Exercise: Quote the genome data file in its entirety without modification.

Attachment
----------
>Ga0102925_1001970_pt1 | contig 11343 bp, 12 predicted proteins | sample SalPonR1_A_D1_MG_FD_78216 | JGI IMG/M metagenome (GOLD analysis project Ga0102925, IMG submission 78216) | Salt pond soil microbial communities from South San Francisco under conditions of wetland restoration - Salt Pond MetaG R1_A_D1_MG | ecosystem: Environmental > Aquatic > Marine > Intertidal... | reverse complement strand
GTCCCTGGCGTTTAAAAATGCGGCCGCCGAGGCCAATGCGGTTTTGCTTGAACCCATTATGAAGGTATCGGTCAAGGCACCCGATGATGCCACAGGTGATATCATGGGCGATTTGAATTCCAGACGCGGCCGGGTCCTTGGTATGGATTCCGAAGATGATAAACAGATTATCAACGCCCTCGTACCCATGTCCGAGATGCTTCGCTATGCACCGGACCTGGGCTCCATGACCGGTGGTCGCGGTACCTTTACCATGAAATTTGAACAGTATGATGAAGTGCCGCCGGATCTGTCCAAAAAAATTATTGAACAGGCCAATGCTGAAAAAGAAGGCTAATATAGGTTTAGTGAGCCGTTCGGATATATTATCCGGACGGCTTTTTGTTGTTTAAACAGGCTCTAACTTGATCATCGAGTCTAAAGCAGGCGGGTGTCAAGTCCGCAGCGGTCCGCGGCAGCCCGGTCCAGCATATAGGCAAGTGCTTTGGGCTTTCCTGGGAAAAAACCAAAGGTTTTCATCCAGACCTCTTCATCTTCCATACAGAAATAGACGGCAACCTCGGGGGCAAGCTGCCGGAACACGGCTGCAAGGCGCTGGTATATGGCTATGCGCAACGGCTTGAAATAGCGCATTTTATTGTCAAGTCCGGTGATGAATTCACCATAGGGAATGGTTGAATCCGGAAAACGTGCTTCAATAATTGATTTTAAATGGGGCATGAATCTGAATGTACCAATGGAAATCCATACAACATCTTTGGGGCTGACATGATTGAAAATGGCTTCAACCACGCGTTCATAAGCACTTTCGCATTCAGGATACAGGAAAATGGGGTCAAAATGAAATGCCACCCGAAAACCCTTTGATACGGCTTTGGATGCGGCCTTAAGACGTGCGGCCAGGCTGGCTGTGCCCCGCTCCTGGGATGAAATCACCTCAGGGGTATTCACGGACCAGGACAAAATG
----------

>Ga0102925_1001970_pt1 | contig 11343 bp, 12 predicted proteins | sample SalPonR1_A_D1_MG_FD_78216 | JGI IMG/M metagenome (GOLD analysis project Ga0102925, IMG submission 78216) | Salt pond soil microbial communities from South San Francisco under conditions of wetland restoration - Salt Pond MetaG R1_A_D1_MG | ecosystem: Environmental > Aquatic > Marine > Intertidal... | reverse complement strand
GTCCCTGGCGTTTAAAAATGCGGCCGCCGAGGCCAATGCGGTTTTGCTTGAACCCATTATGAAGGTATCGGTCAAGGCACCCGATGATGCCACAGGTGATATCATGGGCGATTTGAATTCCAGACGCGGCCGGGTCCTTGGTATGGATTCCGAAGATGATAAACAGATTATCAACGCCCTCGTACCCATGTCCGAGATGCTTCGCTATGCACCGGACCTGGGCTCCATGACCGGTGGTCGCGGTACCTTTACCATGAAATTTGAACAGTATGATGAAGTGCCGCCGGATCTGTCCAAAAAAATTATTGAACAGGCCAATGCTGAAAAAGAAGGCTAATATAGGTTTAGTGAGCCGTTCGGATATATTATCCGGACGGCTTTTTGTTGTTTAAACAGGCTCTAACTTGATCATCGAGTCTAAAGCAGGCGGGTGTCAAGTCCGCAGCGGTCCGCGGCAGCCCGGTCCAGCATATAGGCAAGTGCTTTGGGCTTTCCTGGGAAAAAACCAAAGGTTTTCATCCAGACCTCTTCATCTTCCATACAGAAATAGACGGCAACCTCGGGGGCAAGCTGCCGGAACACGGCTGCAAGGCGCTGGTATATGGCTATGCGCAACGGCTTGAAATAGCGCATTTTATTGTCAAGTCCGGTGATGAATTCACCATAGGGAATGGTTGAATCCGGAAAACGTGCTTCAATAATTGATTTTAAATGGGGCATGAATCTGAATGTACCAATGGAAATCCATACAACATCTTTGGGGCTGACATGATTGAAAATGGCTTCAACCACGCGTTCATAAGCACTTTCGCATTCAGGATACAGGAAAATGGGGTCAAAATGAAATGCCACCCGAAAACCCTTTGATACGGCTTTGGATGCGGCCTTAAGACGTGCGGCCAGGCTGGCTGTGCCCCGCTCCTGGGATGAAATCACCTCAGGGGTATTCACGGACCAGGACAAAATG